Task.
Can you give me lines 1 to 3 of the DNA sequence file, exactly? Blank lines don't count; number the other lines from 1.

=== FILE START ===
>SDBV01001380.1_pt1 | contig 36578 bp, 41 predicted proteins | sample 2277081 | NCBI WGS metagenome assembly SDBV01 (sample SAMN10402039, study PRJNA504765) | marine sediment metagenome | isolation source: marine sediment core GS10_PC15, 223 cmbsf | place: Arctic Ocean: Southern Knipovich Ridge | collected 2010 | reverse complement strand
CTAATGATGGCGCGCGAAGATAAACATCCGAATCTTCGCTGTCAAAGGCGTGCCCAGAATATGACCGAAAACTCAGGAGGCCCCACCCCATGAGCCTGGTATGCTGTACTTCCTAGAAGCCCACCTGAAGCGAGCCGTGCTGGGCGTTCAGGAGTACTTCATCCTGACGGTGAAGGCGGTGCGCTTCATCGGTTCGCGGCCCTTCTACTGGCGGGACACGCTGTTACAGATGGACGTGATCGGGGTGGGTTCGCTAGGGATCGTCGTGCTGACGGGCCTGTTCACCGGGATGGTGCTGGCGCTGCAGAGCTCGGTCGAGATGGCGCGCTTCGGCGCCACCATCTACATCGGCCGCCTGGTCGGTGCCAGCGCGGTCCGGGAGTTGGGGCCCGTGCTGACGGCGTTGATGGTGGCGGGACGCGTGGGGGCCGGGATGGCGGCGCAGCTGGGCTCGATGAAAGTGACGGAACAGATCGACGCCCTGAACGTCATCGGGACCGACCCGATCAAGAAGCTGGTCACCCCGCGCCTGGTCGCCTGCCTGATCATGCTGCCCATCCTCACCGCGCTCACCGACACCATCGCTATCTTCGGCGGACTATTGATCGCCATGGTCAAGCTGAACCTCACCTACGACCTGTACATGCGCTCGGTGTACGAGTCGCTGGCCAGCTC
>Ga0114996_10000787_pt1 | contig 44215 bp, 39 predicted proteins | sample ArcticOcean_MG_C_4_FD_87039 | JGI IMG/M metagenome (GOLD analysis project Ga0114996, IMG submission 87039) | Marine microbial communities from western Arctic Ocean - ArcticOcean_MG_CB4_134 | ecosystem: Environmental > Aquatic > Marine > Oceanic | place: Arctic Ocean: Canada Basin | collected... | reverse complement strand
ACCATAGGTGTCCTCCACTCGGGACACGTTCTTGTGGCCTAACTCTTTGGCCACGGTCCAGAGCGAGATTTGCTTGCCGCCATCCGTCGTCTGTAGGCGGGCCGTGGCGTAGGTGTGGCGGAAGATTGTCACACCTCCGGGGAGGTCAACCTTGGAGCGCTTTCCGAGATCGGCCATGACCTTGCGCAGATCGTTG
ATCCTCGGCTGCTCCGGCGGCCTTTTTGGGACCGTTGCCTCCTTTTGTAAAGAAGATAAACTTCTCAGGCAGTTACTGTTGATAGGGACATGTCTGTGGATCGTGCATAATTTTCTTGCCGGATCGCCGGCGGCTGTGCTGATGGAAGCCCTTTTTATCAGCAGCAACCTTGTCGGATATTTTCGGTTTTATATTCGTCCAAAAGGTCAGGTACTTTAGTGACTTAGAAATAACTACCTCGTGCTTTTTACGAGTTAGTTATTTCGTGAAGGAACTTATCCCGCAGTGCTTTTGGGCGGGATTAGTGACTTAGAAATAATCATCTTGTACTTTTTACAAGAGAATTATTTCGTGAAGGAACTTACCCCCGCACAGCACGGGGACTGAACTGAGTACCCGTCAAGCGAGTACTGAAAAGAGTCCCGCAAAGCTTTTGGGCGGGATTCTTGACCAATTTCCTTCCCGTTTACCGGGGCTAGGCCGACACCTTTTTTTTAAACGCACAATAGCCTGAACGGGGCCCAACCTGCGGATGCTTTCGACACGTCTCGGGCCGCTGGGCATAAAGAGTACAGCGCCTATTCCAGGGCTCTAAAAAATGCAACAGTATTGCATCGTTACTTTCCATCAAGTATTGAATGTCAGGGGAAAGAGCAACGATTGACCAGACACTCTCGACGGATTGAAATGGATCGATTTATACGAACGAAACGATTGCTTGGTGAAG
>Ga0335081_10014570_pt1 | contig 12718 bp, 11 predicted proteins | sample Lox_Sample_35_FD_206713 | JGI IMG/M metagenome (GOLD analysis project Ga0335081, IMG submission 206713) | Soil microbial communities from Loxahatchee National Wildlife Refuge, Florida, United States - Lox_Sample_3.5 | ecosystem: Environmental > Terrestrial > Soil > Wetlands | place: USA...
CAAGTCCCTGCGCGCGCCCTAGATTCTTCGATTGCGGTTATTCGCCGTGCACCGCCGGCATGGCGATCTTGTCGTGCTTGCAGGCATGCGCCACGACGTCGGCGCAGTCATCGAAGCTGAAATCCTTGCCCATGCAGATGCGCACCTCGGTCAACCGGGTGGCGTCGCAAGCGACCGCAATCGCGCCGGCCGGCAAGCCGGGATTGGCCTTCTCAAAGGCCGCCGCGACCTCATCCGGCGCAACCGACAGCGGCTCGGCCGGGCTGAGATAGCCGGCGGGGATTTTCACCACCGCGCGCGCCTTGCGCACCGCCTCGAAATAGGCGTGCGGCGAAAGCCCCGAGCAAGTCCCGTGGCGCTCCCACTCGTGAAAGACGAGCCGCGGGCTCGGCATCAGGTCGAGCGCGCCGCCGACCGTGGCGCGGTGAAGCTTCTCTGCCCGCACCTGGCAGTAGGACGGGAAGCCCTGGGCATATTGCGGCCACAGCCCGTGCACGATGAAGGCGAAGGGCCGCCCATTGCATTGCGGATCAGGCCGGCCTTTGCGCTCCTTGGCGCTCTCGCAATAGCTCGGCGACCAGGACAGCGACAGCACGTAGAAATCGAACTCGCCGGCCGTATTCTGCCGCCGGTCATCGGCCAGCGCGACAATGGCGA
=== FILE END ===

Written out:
>SDBV01001380.1_pt1 | contig 36578 bp, 41 predicted proteins | sample 2277081 | NCBI WGS metagenome assembly SDBV01 (sample SAMN10402039, study PRJNA504765) | marine sediment metagenome | isolation source: marine sediment core GS10_PC15, 223 cmbsf | place: Arctic Ocean: Southern Knipovich Ridge | collected 2010 | reverse complement strand
CTAATGATGGCGCGCGAAGATAAACATCCGAATCTTCGCTGTCAAAGGCGTGCCCAGAATATGACCGAAAACTCAGGAGGCCCCACCCCATGAGCCTGGTATGCTGTACTTCCTAGAAGCCCACCTGAAGCGAGCCGTGCTGGGCGTTCAGGAGTACTTCATCCTGACGGTGAAGGCGGTGCGCTTCATCGGTTCGCGGCCCTTCTACTGGCGGGACACGCTGTTACAGATGGACGTGATCGGGGTGGGTTCGCTAGGGATCGTCGTGCTGACGGGCCTGTTCACCGGGATGGTGCTGGCGCTGCAGAGCTCGGTCGAGATGGCGCGCTTCGGCGCCACCATCTACATCGGCCGCCTGGTCGGTGCCAGCGCGGTCCGGGAGTTGGGGCCCGTGCTGACGGCGTTGATGGTGGCGGGACGCGTGGGGGCCGGGATGGCGGCGCAGCTGGGCTCGATGAAAGTGACGGAACAGATCGACGCCCTGAACGTCATCGGGACCGACCCGATCAAGAAGCTGGTCACCCCGCGCCTGGTCGCCTGCCTGATCATGCTGCCCATCCTCACCGCGCTCACCGACACCATCGCTATCTTCGGCGGACTATTGATCGCCATGGTCAAGCTGAACCTCACCTACGACCTGTACATGCGCTCGGTGTACGAGTCGCTGGCCAGCTC
>Ga0114996_10000787_pt1 | contig 44215 bp, 39 predicted proteins | sample ArcticOcean_MG_C_4_FD_87039 | JGI IMG/M metagenome (GOLD analysis project Ga0114996, IMG submission 87039) | Marine microbial communities from western Arctic Ocean - ArcticOcean_MG_CB4_134 | ecosystem: Environmental > Aquatic > Marine > Oceanic | place: Arctic Ocean: Canada Basin | collected... | reverse complement strand